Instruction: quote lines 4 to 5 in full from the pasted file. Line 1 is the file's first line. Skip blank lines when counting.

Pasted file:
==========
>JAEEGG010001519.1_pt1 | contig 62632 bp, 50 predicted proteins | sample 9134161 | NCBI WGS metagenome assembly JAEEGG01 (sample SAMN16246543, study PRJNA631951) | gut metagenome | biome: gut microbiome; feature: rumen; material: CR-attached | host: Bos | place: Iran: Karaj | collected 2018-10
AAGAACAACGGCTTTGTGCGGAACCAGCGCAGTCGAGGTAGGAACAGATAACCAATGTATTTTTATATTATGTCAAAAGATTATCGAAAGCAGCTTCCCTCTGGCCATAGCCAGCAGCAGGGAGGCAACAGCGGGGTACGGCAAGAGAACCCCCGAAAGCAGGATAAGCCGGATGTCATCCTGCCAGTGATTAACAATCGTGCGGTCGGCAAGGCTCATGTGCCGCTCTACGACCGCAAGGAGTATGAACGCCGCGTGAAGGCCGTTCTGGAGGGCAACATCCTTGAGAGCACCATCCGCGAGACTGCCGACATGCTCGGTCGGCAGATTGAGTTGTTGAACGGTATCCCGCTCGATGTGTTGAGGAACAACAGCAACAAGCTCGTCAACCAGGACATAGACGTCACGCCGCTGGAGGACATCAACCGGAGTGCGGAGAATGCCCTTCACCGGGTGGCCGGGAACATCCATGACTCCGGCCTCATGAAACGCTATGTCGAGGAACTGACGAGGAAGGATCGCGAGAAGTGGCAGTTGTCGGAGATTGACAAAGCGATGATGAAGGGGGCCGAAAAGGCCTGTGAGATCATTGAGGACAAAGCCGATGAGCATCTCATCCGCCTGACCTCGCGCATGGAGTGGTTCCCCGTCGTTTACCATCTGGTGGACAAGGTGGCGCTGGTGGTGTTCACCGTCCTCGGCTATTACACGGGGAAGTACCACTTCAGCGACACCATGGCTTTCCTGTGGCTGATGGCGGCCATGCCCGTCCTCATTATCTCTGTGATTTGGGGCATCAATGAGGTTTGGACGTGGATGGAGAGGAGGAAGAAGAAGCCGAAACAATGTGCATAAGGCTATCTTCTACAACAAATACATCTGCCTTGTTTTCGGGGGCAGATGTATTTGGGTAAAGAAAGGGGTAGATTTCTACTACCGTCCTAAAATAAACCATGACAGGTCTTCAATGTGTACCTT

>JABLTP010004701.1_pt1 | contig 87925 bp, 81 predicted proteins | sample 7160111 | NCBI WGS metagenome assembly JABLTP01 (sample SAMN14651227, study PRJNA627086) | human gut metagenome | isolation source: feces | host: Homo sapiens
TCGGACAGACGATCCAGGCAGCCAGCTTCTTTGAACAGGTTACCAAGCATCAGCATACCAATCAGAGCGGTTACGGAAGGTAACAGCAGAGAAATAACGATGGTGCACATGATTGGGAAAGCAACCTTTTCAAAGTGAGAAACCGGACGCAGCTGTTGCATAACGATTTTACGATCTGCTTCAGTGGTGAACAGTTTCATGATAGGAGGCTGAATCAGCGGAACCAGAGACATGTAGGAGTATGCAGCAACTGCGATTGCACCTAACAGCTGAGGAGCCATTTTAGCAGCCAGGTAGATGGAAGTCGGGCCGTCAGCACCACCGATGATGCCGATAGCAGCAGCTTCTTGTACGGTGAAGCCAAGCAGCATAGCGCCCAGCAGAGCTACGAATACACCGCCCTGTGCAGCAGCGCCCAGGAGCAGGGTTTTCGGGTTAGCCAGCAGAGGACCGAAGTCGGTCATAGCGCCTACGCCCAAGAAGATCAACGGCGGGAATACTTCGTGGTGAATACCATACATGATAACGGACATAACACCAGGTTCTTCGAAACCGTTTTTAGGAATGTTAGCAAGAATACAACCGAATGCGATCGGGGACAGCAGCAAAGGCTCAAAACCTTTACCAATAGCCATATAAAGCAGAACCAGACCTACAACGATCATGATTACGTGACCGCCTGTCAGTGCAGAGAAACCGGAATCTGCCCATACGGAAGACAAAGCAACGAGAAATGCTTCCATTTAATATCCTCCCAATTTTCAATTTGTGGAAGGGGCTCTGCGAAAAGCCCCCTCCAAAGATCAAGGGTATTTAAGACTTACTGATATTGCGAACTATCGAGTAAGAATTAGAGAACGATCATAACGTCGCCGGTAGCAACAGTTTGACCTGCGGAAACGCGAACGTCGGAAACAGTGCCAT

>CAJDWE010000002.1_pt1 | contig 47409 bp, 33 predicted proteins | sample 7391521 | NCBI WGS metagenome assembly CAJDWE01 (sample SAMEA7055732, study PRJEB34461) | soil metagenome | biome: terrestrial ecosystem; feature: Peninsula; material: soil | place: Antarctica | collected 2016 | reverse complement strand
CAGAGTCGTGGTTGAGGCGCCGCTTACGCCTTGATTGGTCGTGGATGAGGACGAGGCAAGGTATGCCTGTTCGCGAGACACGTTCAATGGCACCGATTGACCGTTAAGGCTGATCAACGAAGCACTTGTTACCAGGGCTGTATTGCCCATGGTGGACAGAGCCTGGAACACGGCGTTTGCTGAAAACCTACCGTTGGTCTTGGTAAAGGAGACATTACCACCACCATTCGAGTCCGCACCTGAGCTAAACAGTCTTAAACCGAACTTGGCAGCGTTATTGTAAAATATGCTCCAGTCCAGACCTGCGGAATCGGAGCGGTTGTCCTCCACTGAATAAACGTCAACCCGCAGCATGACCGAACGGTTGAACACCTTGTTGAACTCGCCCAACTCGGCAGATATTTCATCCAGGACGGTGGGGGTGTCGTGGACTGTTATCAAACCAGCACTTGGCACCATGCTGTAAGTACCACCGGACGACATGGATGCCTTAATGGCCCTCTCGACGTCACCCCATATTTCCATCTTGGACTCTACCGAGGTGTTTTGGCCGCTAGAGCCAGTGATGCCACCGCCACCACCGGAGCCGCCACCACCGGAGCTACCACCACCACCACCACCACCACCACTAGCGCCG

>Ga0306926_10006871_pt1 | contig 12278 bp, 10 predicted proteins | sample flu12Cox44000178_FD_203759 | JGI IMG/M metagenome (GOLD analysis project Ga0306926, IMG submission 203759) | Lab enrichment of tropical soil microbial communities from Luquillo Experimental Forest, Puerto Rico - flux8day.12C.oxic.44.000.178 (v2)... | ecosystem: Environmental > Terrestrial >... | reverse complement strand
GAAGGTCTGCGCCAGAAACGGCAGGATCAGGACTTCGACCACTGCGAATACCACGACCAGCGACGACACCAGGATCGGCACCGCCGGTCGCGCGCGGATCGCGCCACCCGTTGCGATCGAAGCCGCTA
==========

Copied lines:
TCGGACAGACGATCCAGGCAGCCAGCTTCTTTGAACAGGTTACCAAGCATCAGCATACCAATCAGAGCGGTTACGGAAGGTAACAGCAGAGAAATAACGATGGTGCACATGATTGGGAAAGCAACCTTTTCAAAGTGAGAAACCGGACGCAGCTGTTGCATAACGATTTTACGATCTGCTTCAGTGGTGAACAGTTTCATGATAGGAGGCTGAATCAGCGGAACCAGAGACATGTAGGAGTATGCAGCAACTGCGATTGCACCTAACAGCTGAGGAGCCATTTTAGCAGCCAGGTAGATGGAAGTCGGGCCGTCAGCACCACCGATGATGCCGATAGCAGCAGCTTCTTGTACGGTGAAGCCAAGCAGCATAGCGCCCAGCAGAGCTACGAATACACCGCCCTGTGCAGCAGCGCCCAGGAGCAGGGTTTTCGGGTTAGCCAGCAGAGGACCGAAGTCGGTCATAGCGCCTACGCCCAAGAAGATCAACGGCGGGAATACTTCGTGGTGAATACCATACATGATAACGGACATAACACCAGGTTCTTCGAAACCGTTTTTAGGAATGTTAGCAAGAATACAACCGAATGCGATCGGGGACAGCAGCAAAGGCTCAAAACCTTTACCAATAGCCATATAAAGCAGAACCAGACCTACAACGATCATGATTACGTGACCGCCTGTCAGTGCAGAGAAACCGGAATCTGCCCATACGGAAGACAAAGCAACGAGAAATGCTTCCATTTAATATCCTCCCAATTTTCAATTTGTGGAAGGGGCTCTGCGAAAAGCCCCCTCCAAAGATCAAGGGTATTTAAGACTTACTGATATTGCGAACTATCGAGTAAGAATTAGAGAACGATCATAACGTCGCCGGTAGCAACAGTTTGACCTGCGGAAACGCGAACGTCGGAAACAGTGCCAT

>CAJDWE010000002.1_pt1 | contig 47409 bp, 33 predicted proteins | sample 7391521 | NCBI WGS metagenome assembly CAJDWE01 (sample SAMEA7055732, study PRJEB34461) | soil metagenome | biome: terrestrial ecosystem; feature: Peninsula; material: soil | place: Antarctica | collected 2016 | reverse complement strand